Monday, EPA Head Scott Pruitt announced plans to scrap President Obama’s contentious Clean Power Plan.

“Tomorrow, I’ll be a signing a proposed rule to withdraw the so-called Clean Power Plan of the past administration,” said Pruitt at a mining event.

From its conception, the Clean Power Plan (which became the global warming regulatory bit of the Clean Air Act) has been controversial due to its aggressiveness in (supposedly) reducing greenhouse gases.

Global Warming Alarmists loved the CPP, while the energy industry largely hated it.

The CPP was originally slated to take effect in 2022 with the goal of reducing greenhouse gas emissions by 2030. But doing so comes at great cost to conventional energy purveyors.

Heritage discussed:

Under section 111(d) of the Clean Air Act, the EPA also intends to regulate CO2 emissions from existing power plants. Known as the Clean Power Plan (CPP), the agency’s proposed regulations set state-specific emissions limits based on the greenhouse-gas-emissions rate of each state’s electricity mix. The EPA estimates that its regulations will reduce greenhouse-gas emissions approximately 25 percent below 2005 levels by 2020, and 30 percent by 2030.[3] Each state has interim targets it must meet beginning in 2020, and the EPA proposed that states use a combination of four “building blocks” to achieve the emissions reductions: (1) improving the efficiency (heat rate) of existing coal-fired power plants; (2) switching from coal-fired power by increasing the use and capacity factor, or efficiency, of natural-gas combined-cycle power plants; (3) using less carbon-intensive generating power, such as renewable energy or nuclear power; and (4) increasing demand-side energy-efficiency measures.

States will have one year to develop and submit their own compliance plan or develop regional plans with other states, though the EPA will likely grant extension waivers. After that, the EPA will take approximately one year to approve or reject the plan. The EPA is currently developing a federal “model” for states to consider and will impose a federal plan for states that do not comply.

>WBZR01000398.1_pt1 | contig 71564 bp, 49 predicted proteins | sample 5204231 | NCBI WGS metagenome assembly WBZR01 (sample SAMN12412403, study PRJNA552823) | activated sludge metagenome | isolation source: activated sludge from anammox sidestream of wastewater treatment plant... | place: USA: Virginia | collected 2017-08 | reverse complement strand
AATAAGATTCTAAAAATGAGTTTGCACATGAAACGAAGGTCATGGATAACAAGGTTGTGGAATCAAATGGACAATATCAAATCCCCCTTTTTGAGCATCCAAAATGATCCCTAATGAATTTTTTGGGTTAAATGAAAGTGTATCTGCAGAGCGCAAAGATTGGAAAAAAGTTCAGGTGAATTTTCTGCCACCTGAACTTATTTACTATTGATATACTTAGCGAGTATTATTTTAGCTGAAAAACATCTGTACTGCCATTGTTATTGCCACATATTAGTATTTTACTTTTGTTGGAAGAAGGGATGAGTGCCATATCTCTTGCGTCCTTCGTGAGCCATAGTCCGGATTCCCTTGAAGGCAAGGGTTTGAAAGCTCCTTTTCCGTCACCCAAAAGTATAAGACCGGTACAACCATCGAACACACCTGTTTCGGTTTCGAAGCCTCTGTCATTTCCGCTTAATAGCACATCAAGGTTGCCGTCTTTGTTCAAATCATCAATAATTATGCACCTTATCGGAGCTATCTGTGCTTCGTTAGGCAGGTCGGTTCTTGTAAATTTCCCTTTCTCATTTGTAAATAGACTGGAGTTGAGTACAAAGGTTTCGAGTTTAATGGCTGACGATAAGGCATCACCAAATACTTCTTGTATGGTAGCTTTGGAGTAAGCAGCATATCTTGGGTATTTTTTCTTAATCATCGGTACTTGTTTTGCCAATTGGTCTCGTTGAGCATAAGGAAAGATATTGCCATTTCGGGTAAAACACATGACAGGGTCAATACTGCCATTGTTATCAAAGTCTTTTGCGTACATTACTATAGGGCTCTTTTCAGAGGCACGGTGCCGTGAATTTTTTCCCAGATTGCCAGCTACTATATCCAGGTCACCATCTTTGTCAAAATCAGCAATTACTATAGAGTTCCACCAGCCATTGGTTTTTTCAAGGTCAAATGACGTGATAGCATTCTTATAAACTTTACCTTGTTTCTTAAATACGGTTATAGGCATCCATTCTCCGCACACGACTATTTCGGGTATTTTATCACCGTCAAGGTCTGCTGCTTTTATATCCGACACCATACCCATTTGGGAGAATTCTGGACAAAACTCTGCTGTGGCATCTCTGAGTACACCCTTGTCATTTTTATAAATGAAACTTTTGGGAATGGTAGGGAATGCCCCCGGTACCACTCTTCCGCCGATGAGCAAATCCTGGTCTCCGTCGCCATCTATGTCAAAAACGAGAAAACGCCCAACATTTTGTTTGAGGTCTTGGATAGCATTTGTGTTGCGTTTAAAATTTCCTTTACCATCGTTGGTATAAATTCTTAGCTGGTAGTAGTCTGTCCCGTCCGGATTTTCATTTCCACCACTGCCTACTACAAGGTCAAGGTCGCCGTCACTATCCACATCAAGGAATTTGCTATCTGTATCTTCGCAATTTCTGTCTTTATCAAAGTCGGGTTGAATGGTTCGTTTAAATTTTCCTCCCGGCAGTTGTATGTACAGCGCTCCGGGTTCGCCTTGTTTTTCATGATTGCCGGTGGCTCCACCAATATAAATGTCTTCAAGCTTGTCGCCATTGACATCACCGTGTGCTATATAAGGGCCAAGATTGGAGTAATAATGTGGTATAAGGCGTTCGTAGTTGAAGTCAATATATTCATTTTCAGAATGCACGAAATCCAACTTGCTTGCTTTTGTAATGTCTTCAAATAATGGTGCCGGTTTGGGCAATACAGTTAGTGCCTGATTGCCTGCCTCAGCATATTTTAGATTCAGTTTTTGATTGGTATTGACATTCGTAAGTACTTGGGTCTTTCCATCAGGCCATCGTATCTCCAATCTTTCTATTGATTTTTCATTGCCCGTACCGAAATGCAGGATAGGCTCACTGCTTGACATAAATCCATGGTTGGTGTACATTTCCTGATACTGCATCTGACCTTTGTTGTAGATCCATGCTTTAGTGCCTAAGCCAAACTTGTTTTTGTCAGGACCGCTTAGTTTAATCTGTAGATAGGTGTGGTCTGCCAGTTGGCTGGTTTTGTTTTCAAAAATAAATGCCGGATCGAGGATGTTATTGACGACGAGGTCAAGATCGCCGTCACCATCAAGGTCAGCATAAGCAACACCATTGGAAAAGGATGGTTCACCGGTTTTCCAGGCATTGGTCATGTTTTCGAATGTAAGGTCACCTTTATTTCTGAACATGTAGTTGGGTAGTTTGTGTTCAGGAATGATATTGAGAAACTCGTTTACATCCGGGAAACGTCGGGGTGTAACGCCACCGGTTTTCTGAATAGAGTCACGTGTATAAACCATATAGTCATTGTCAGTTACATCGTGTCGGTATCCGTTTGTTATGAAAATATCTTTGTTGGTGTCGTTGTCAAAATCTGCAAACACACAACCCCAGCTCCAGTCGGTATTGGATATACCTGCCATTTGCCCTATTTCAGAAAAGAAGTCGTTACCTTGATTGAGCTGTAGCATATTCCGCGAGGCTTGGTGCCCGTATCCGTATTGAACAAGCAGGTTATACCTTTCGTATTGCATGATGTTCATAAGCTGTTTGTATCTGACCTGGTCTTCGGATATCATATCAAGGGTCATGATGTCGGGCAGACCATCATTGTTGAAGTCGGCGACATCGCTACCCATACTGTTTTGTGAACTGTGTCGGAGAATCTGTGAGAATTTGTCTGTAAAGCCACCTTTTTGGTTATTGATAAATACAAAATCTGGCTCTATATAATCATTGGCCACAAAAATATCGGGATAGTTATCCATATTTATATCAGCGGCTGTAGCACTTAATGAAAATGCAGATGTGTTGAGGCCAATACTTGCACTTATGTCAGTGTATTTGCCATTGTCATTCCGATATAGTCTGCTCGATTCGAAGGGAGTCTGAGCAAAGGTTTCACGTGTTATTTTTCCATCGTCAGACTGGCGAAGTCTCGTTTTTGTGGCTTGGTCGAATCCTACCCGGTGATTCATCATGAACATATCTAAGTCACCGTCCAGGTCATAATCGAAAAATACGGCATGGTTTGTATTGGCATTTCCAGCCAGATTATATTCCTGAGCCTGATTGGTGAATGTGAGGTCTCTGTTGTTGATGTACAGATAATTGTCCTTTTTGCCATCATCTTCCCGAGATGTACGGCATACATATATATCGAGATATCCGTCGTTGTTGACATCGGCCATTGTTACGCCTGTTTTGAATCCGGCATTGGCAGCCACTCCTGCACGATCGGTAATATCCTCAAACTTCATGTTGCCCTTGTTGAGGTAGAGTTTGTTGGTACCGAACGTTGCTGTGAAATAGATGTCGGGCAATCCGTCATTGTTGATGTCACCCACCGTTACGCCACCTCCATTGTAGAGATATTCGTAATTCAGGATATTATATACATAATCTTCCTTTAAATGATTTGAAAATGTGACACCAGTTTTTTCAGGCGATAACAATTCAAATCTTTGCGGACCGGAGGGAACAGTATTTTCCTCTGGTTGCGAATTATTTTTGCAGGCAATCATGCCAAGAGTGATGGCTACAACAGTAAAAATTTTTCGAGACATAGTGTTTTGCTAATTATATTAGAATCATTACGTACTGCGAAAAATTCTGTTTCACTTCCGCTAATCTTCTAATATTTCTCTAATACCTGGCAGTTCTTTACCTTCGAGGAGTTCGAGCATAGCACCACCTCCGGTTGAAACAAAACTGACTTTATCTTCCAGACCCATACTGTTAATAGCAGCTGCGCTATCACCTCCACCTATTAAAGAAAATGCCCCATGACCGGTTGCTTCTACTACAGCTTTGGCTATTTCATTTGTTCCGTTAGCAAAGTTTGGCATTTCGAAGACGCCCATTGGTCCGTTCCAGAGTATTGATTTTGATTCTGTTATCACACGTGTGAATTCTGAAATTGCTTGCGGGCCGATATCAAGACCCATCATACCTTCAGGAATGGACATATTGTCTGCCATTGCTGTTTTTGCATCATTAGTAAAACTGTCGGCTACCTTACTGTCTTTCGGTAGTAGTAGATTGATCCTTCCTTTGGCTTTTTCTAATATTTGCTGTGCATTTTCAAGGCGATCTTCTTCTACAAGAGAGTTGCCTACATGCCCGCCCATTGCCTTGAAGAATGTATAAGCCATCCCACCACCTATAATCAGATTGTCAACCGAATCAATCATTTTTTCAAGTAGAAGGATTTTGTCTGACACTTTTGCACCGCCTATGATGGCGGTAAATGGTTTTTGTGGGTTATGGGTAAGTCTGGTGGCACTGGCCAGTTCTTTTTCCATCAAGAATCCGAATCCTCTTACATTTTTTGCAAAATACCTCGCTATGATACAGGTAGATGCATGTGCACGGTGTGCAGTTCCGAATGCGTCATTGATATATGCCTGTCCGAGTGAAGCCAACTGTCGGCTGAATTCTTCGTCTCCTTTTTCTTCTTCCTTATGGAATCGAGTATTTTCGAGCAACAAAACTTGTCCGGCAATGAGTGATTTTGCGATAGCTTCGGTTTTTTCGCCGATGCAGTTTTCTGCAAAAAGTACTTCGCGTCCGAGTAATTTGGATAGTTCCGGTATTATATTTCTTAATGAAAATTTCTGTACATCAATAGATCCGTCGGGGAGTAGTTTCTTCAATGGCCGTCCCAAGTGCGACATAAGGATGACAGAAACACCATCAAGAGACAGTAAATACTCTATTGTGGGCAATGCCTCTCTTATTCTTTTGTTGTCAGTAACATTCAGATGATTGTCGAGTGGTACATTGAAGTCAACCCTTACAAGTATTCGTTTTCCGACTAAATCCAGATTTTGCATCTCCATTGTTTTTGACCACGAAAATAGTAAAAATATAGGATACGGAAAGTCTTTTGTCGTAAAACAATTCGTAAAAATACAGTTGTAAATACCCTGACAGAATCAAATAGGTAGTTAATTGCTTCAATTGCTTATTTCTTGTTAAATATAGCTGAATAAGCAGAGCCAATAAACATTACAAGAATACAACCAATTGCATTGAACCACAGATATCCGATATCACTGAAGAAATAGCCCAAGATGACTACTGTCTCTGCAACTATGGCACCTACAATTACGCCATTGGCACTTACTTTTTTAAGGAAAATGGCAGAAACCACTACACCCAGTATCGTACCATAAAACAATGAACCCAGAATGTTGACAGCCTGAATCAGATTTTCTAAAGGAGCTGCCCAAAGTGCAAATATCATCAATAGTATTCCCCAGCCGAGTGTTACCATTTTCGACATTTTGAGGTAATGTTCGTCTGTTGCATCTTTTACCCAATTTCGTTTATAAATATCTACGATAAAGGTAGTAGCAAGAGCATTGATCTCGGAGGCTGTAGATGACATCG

No matter how states concoct their plans, the economic damages will be felt through higher energy costs, fewer job opportunities, and fewer choices through implementation of efficiency mandates that remove decision making from producers and consumers. The EPA’s idea of flexibility will not soften the economic blow; it merely means that families, individuals, and businesses will incur higher costs through different mechanisms.

Like most progressive energy plans, job stagnation, slowed industry growth, and significantly higher energy costs were predicted results of the CPP. And, like most Obama-era regulatory provisions, the CPP faced an uphill legal battle after the Supreme Court granted an unusual stay in 2016, halting its implementation.

According to the Daily Caller, the EPA is as of yet uncertain whether they’ll replace the CPP or just toss it out completely:

Draft EPA plans to repeal and possibly replace the CPP have already leaked to the media. EPA says repealing the rule will save Americans $33 billion in compliance costs.

The Obama administration claimed the CPP would only cost $8.4 billion and deliver public health and climate benefits ranging from $14 to $34 billion by 2030.

EPA won’t propose a replacement to the CPP in its proposal, according to draft plans. The agency may issue a separate rule, asking for comments on what could replace the CPP.

“The EPA has not determined whether it will promulgate a rule under section 111(d) to regulate greenhouse gas (GHG) emissions from existing EGUs, and, if it will do so, when it will do so and what form that rule will take,” reads the draft.

Follow Kemberlee on Twitter @kemberleekaye